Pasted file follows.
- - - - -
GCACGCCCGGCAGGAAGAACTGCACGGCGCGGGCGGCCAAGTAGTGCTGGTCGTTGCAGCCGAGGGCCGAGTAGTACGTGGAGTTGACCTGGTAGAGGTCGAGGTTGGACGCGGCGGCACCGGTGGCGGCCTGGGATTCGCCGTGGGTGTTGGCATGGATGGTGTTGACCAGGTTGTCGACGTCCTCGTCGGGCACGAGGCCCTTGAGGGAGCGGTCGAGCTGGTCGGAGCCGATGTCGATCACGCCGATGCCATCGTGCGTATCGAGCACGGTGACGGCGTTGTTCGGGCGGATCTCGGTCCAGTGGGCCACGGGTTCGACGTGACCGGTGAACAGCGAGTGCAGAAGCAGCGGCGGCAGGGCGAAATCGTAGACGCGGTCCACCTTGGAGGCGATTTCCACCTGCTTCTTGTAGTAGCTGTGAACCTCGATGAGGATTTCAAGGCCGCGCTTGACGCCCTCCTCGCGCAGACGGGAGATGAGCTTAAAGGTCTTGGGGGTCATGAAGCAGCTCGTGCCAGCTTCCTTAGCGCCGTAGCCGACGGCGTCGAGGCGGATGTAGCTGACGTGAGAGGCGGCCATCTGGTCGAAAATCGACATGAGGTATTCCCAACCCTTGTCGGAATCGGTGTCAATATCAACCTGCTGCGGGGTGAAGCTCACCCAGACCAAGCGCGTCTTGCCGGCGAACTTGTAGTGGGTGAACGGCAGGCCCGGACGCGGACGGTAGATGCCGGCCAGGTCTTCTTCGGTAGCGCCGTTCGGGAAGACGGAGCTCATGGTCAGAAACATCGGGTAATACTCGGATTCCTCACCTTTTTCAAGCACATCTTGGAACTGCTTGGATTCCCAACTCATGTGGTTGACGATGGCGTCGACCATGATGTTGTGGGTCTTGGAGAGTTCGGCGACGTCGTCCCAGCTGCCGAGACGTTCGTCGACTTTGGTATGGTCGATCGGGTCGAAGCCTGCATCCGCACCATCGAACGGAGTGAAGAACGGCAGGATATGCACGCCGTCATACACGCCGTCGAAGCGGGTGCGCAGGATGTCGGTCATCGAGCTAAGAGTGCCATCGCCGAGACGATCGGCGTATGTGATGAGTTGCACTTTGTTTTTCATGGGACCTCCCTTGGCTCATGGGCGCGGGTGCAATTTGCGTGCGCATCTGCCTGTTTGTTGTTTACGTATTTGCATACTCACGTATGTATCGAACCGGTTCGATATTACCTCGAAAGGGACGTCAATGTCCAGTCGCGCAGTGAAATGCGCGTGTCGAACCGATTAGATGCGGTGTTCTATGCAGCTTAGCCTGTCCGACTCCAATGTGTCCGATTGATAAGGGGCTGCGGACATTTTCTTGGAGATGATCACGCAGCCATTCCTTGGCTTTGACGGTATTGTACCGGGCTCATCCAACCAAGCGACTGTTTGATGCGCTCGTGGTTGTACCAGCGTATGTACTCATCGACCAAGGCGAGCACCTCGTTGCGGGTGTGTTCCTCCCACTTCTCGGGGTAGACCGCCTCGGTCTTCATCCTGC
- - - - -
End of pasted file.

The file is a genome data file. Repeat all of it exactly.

GCACGCCCGGCAGGAAGAACTGCACGGCGCGGGCGGCCAAGTAGTGCTGGTCGTTGCAGCCGAGGGCCGAGTAGTACGTGGAGTTGACCTGGTAGAGGTCGAGGTTGGACGCGGCGGCACCGGTGGCGGCCTGGGATTCGCCGTGGGTGTTGGCATGGATGGTGTTGACCAGGTTGTCGACGTCCTCGTCGGGCACGAGGCCCTTGAGGGAGCGGTCGAGCTGGTCGGAGCCGATGTCGATCACGCCGATGCCATCGTGCGTATCGAGCACGGTGACGGCGTTGTTCGGGCGGATCTCGGTCCAGTGGGCCACGGGTTCGACGTGACCGGTGAACAGCGAGTGCAGAAGCAGCGGCGGCAGGGCGAAATCGTAGACGCGGTCCACCTTGGAGGCGATTTCCACCTGCTTCTTGTAGTAGCTGTGAACCTCGATGAGGATTTCAAGGCCGCGCTTGACGCCCTCCTCGCGCAGACGGGAGATGAGCTTAAAGGTCTTGGGGGTCATGAAGCAGCTCGTGCCAGCTTCCTTAGCGCCGTAGCCGACGGCGTCGAGGCGGATGTAGCTGACGTGAGAGGCGGCCATCTGGTCGAAAATCGACATGAGGTATTCCCAACCCTTGTCGGAATCGGTGTCAATATCAACCTGCTGCGGGGTGAAGCTCACCCAGACCAAGCGCGTCTTGCCGGCGAACTTGTAGTGGGTGAACGGCAGGCCCGGACGCGGACGGTAGATGCCGGCCAGGTCTTCTTCGGTAGCGCCGTTCGGGAAGACGGAGCTCATGGTCAGAAACATCGGGTAATACTCGGATTCCTCACCTTTTTCAAGCACATCTTGGAACTGCTTGGATTCCCAACTCATGTGGTTGACGATGGCGTCGACCATGATGTTGTGGGTCTTGGAGAGTTCGGCGACGTCGTCCCAGCTGCCGAGACGTTCGTCGACTTTGGTATGGTCGATCGGGTCGAAGCCTGCATCCGCACCATCGAACGGAGTGAAGAACGGCAGGATATGCACGCCGTCATACACGCCGTCGAAGCGGGTGCGCAGGATGTCGGTCATCGAGCTAAGAGTGCCATCGCCGAGACGATCGGCGTATGTGATGAGTTGCACTTTGTTTTTCATGGGACCTCCCTTGGCTCATGGGCGCGGGTGCAATTTGCGTGCGCATCTGCCTGTTTGTTGTTTACGTATTTGCATACTCACGTATGTATCGAACCGGTTCGATATTACCTCGAAAGGGACGTCAATGTCCAGTCGCGCAGTGAAATGCGCGTGTCGAACCGATTAGATGCGGTGTTCTATGCAGCTTAGCCTGTCCGACTCCAATGTGTCCGATTGATAAGGGGCTGCGGACATTTTCTTGGAGATGATCACGCAGCCATTCCTTGGCTTTGACGGTATTGTACCGGGCTCATCCAACCAAGCGACTGTTTGATGCGCTCGTGGTTGTACCAGCGTATGTACTCATCGACCAAGGCGAGCACCTCGTTGCGGGTGTGTTCCTCCCACTTCTCGGGGTAGACCGCCTCGGTCTTCATCCTGC